Most people seem either completely baffled by, or have real problems understanding, the idea of spiritual intelligence. To be self-actualised (see Layer 20) is to be spiritually intelligent. And learning to be spiritually intelligent may not be easy to achieve, but it’s fairly clear what we need to do.
The foremost task of parents and of schools should be to teach pupils how to learn and how to become independent learners – how to ask questions, and how to seek answers. Intelligent schools and homes see learning as something that’s as natural and as desirable as breathing and eating, and something that’s crucial to every individual’s growth and well-being. They try to help all members of their community towards a love of learning, and recognise the truth in the saying, “More than wealth or power, education is the key to human dignity”.
They recognise that individuals learn in different ways, and must ultimately find their own answers, beliefs and truths which will enable them to fulfil themselves as individuals and as members of communities and societies. Lifelong self-directed seeking after knowledge, truth and meaning leads to greater enlightenment, peace and productive living for us all.
So what? you may say. But many schools and homes do exactly the opposite – they expect their children, their students, to be passive and not active learners - they tell them what to think and what to remember. They operate a “transmission” model of teaching and learning, and they teach in a didactic manner, which is traditional in many societies. (Although Socrates, in Ancient Greece, believed that learning should be based on dialogue and not didacticism.) In the 19th Century, at the beginning of the State education system in Britain, Charles Dickens, a truly great writer in the English language, wrote a wonderful book called Hard Times, which is in part a satire on an education system that he believed strangled and stunted children. The book begins with the words, “Facts. Give these children nothing but facts.”
Whose facts? Which facts? In post-modern societies we recognise how problematic it is to believe that there are so-called key facts that should be ‘understood’ and assimilated by everyone. Such beliefs are especially problematic in multi-cultural, multi-ethnic, multi-faith societies populated by diverse peoples of different traditions, different beliefs, and different values. What is recognised as factual and true in one section of such a society is nothing of the kind to many other people.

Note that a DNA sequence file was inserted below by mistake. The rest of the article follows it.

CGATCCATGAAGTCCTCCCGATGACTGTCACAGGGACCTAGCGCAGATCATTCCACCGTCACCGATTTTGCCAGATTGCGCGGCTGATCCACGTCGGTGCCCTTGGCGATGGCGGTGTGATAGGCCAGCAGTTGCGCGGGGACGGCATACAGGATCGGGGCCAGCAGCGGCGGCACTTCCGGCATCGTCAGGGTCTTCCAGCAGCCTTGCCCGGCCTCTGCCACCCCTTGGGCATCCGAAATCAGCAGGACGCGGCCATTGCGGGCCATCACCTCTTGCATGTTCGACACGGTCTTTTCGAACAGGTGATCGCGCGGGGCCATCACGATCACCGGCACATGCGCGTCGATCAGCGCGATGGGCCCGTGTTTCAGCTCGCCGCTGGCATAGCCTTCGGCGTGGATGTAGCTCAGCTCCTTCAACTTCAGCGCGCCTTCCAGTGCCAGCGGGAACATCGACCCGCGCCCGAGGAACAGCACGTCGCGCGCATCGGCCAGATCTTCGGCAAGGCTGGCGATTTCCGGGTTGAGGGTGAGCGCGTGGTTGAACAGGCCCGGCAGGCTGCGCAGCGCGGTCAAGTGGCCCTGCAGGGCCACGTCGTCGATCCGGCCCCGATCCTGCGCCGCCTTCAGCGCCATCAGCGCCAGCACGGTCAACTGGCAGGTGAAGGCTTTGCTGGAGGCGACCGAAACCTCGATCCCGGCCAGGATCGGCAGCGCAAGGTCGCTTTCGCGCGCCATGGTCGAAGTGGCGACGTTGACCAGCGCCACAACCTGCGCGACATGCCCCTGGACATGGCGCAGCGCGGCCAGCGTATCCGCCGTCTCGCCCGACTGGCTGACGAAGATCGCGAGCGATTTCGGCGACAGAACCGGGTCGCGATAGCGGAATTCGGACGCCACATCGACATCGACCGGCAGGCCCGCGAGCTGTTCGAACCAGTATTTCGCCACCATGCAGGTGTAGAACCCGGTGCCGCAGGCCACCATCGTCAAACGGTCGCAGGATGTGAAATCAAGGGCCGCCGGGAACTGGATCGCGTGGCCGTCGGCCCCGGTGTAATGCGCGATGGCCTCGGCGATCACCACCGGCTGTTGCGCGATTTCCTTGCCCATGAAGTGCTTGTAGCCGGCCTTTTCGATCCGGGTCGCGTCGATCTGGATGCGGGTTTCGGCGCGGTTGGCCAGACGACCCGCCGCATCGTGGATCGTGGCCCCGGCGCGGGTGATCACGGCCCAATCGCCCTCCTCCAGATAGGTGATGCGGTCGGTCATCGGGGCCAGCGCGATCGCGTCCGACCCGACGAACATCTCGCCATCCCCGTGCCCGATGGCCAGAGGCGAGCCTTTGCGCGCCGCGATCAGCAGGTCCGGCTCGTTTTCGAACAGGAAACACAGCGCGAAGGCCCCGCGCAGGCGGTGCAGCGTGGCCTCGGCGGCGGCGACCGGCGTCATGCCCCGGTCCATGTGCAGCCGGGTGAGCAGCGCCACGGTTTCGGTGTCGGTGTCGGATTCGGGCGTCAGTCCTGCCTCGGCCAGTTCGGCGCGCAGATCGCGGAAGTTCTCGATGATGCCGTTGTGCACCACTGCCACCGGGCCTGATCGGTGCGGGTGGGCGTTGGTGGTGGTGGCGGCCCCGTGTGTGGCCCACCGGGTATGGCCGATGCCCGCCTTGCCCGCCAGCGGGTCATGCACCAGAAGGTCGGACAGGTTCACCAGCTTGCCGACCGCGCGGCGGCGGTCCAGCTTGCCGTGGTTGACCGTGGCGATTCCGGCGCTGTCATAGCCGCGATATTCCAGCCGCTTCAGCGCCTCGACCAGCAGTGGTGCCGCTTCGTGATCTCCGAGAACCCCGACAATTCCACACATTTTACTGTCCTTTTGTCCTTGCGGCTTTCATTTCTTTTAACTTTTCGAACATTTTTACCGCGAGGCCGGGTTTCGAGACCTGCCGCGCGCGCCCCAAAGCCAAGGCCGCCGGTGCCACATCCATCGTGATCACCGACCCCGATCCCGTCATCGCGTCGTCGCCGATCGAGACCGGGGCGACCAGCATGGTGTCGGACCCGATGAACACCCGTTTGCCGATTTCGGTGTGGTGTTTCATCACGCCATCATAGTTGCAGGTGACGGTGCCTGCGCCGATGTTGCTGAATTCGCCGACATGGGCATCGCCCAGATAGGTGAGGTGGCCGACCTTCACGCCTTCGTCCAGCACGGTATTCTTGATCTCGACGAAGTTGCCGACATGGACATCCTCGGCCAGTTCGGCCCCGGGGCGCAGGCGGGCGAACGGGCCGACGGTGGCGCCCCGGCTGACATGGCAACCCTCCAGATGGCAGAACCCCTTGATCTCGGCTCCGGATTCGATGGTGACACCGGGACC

Consider the current struggle in the United States between “creationists” and others – those who consider the words written in the Christian Bible to be literally true, and those who do not. There we see prosecutions of individuals whose only crime or misdemeanour has been to reiterate the tenets of ‘Darwinism’ – the belief that human beings have their origins in and are descended from the family of the apes, and not through creation by a Divine Being. Imagine this situation in reverse – with fundamentalist Christians being persecuted and prosecuted, victimised and demonised by the Darwinists.
Herein lies the key problem for our societies and our schools – how to promote pluralism, tolerance, and respect for others of different backgrounds, beliefs and values.
We must consider the extent to which our schools are truly inclusive places:
Open to pupils of all abilities and backgrounds
Free from the need to promote particular beliefs
Able to help all pupils consider for themselves, and to make decisions about, different sets of values and beliefs
Able to help all pupils become “spiritually intelligent”, to learn proper respect for themselves, and respect for others who adopt different beliefs and values.
So how well does your child’s school perform according to these criteria? Is there a respect for children, and a determination to treat them with kindness, with the same courtesy and consideration we would show to adults?